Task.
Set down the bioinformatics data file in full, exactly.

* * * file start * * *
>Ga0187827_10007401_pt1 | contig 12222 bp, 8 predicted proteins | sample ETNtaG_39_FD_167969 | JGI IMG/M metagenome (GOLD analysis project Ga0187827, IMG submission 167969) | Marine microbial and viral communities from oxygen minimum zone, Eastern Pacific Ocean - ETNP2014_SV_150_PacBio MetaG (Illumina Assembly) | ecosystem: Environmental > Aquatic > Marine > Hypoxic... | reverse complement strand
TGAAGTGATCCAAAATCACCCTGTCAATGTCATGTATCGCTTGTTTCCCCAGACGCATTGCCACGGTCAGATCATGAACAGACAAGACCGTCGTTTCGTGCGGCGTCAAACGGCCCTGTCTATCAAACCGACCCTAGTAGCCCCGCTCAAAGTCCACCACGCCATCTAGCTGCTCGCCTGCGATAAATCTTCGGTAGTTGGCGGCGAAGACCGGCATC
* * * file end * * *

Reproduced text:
>Ga0187827_10007401_pt1 | contig 12222 bp, 8 predicted proteins | sample ETNtaG_39_FD_167969 | JGI IMG/M metagenome (GOLD analysis project Ga0187827, IMG submission 167969) | Marine microbial and viral communities from oxygen minimum zone, Eastern Pacific Ocean - ETNP2014_SV_150_PacBio MetaG (Illumina Assembly) | ecosystem: Environmental > Aquatic > Marine > Hypoxic... | reverse complement strand
TGAAGTGATCCAAAATCACCCTGTCAATGTCATGTATCGCTTGTTTCCCCAGACGCATTGCCACGGTCAGATCATGAACAGACAAGACCGTCGTTTCGTGCGGCGTCAAACGGCCCTGTCTATCAAACCGACCCTAGTAGCCCCGCTCAAAGTCCACCACGCCATCTAGCTGCTCGCCTGCGATAAATCTTCGGTAGTTGGCGGCGAAGACCGGCATC